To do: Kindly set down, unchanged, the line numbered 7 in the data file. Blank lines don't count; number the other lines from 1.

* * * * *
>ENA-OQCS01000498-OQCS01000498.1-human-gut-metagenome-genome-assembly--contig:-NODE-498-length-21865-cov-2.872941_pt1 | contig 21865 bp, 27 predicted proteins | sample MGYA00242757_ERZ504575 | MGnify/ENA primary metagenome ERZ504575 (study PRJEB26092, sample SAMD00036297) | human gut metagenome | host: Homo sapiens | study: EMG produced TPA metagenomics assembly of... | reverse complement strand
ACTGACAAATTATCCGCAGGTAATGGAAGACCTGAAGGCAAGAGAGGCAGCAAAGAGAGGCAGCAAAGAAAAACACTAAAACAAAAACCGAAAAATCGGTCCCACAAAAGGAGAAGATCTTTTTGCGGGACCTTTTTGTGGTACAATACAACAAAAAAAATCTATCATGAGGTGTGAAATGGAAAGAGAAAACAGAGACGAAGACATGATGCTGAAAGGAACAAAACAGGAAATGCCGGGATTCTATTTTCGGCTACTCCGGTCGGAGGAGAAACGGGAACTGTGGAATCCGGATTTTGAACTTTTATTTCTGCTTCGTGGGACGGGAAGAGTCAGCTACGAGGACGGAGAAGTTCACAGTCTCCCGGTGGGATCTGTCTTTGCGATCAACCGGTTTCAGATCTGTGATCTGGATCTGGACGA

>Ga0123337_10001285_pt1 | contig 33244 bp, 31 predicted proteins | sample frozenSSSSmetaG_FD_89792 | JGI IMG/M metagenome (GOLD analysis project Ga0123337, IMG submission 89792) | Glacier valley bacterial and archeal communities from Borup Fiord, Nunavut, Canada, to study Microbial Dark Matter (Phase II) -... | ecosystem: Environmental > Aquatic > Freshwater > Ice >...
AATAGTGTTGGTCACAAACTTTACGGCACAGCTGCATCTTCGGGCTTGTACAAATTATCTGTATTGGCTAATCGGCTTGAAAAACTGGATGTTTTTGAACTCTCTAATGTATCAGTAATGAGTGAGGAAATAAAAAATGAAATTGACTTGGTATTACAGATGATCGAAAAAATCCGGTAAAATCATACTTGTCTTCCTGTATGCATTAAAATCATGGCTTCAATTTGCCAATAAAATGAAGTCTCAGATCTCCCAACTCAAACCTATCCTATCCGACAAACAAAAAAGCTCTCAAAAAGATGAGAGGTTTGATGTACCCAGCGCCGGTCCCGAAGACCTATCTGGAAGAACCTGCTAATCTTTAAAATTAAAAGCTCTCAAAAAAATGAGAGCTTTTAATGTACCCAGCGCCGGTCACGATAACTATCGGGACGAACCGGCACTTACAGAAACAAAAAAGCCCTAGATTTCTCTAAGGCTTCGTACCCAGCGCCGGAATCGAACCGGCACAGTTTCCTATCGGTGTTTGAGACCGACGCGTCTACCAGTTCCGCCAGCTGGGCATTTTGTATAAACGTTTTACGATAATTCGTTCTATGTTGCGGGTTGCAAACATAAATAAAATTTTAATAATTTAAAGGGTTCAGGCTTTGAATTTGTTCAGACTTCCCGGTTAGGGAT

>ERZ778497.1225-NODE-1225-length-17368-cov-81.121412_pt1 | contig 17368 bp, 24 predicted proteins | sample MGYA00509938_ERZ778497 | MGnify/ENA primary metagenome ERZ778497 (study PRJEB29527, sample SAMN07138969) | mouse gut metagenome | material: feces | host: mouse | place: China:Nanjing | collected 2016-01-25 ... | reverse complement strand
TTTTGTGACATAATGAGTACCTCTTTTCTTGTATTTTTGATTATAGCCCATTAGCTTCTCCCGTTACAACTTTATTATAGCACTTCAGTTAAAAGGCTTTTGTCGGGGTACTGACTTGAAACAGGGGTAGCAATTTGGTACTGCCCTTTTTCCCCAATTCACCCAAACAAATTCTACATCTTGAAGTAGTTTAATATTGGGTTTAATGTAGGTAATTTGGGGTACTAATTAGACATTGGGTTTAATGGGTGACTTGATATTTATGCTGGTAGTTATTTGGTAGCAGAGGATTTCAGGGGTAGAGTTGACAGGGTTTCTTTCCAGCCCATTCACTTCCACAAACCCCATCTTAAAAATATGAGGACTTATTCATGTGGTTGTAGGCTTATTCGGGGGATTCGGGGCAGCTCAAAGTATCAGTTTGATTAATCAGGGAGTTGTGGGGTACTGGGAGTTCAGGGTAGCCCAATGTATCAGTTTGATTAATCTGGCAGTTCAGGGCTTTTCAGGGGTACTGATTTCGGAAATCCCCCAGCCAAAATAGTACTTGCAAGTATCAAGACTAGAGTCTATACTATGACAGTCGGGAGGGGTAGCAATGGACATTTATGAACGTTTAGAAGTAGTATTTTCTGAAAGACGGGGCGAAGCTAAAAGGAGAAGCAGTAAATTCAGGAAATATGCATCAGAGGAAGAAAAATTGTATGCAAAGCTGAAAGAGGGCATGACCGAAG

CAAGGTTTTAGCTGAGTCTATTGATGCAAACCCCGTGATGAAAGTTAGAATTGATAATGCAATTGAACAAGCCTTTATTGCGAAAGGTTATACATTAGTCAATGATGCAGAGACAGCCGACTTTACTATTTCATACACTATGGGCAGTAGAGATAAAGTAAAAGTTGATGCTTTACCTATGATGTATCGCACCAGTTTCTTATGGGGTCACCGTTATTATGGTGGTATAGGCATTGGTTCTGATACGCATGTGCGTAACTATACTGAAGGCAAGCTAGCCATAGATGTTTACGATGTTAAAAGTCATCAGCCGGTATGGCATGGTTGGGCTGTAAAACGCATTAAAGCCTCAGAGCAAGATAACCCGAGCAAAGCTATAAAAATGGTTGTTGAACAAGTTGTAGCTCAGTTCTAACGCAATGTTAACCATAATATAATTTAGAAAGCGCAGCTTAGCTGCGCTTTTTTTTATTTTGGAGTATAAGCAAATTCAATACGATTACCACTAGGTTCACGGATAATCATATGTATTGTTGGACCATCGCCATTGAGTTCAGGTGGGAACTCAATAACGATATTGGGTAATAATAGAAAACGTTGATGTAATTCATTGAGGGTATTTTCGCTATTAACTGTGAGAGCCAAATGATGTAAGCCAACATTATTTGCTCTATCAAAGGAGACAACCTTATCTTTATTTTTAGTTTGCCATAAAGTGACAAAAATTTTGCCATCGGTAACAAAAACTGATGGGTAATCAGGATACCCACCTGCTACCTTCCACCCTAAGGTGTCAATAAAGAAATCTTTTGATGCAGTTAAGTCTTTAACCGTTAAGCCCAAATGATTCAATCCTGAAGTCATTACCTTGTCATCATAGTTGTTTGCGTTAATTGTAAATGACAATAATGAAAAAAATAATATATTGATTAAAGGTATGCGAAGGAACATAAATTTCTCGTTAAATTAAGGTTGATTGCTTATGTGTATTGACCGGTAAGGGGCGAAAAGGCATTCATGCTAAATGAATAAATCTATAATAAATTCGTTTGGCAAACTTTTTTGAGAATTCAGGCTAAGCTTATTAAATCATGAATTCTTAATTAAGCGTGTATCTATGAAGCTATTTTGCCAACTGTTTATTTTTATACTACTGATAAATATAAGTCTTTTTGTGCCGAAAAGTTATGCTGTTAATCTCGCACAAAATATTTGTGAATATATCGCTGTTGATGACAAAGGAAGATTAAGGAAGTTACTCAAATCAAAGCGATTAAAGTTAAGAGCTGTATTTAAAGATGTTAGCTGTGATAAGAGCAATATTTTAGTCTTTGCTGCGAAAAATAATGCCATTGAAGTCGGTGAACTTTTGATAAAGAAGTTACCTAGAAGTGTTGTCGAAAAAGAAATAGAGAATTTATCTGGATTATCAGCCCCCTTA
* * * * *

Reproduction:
CAAGGTTTTAGCTGAGTCTATTGATGCAAACCCCGTGATGAAAGTTAGAATTGATAATGCAATTGAACAAGCCTTTATTGCGAAAGGTTATACATTAGTCAATGATGCAGAGACAGCCGACTTTACTATTTCATACACTATGGGCAGTAGAGATAAAGTAAAAGTTGATGCTTTACCTATGATGTATCGCACCAGTTTCTTATGGGGTCACCGTTATTATGGTGGTATAGGCATTGGTTCTGATACGCATGTGCGTAACTATACTGAAGGCAAGCTAGCCATAGATGTTTACGATGTTAAAAGTCATCAGCCGGTATGGCATGGTTGGGCTGTAAAACGCATTAAAGCCTCAGAGCAAGATAACCCGAGCAAAGCTATAAAAATGGTTGTTGAACAAGTTGTAGCTCAGTTCTAACGCAATGTTAACCATAATATAATTTAGAAAGCGCAGCTTAGCTGCGCTTTTTTTTATTTTGGAGTATAAGCAAATTCAATACGATTACCACTAGGTTCACGGATAATCATATGTATTGTTGGACCATCGCCATTGAGTTCAGGTGGGAACTCAATAACGATATTGGGTAATAATAGAAAACGTTGATGTAATTCATTGAGGGTATTTTCGCTATTAACTGTGAGAGCCAAATGATGTAAGCCAACATTATTTGCTCTATCAAAGGAGACAACCTTATCTTTATTTTTAGTTTGCCATAAAGTGACAAAAATTTTGCCATCGGTAACAAAAACTGATGGGTAATCAGGATACCCACCTGCTACCTTCCACCCTAAGGTGTCAATAAAGAAATCTTTTGATGCAGTTAAGTCTTTAACCGTTAAGCCCAAATGATTCAATCCTGAAGTCATTACCTTGTCATCATAGTTGTTTGCGTTAATTGTAAATGACAATAATGAAAAAAATAATATATTGATTAAAGGTATGCGAAGGAACATAAATTTCTCGTTAAATTAAGGTTGATTGCTTATGTGTATTGACCGGTAAGGGGCGAAAAGGCATTCATGCTAAATGAATAAATCTATAATAAATTCGTTTGGCAAACTTTTTTGAGAATTCAGGCTAAGCTTATTAAATCATGAATTCTTAATTAAGCGTGTATCTATGAAGCTATTTTGCCAACTGTTTATTTTTATACTACTGATAAATATAAGTCTTTTTGTGCCGAAAAGTTATGCTGTTAATCTCGCACAAAATATTTGTGAATATATCGCTGTTGATGACAAAGGAAGATTAAGGAAGTTACTCAAATCAAAGCGATTAAAGTTAAGAGCTGTATTTAAAGATGTTAGCTGTGATAAGAGCAATATTTTAGTCTTTGCTGCGAAAAATAATGCCATTGAAGTCGGTGAACTTTTGATAAAGAAGTTACCTAGAAGTGTTGTCGAAAAAGAAATAGAGAATTTATCTGGATTATCAGCCCCCTTA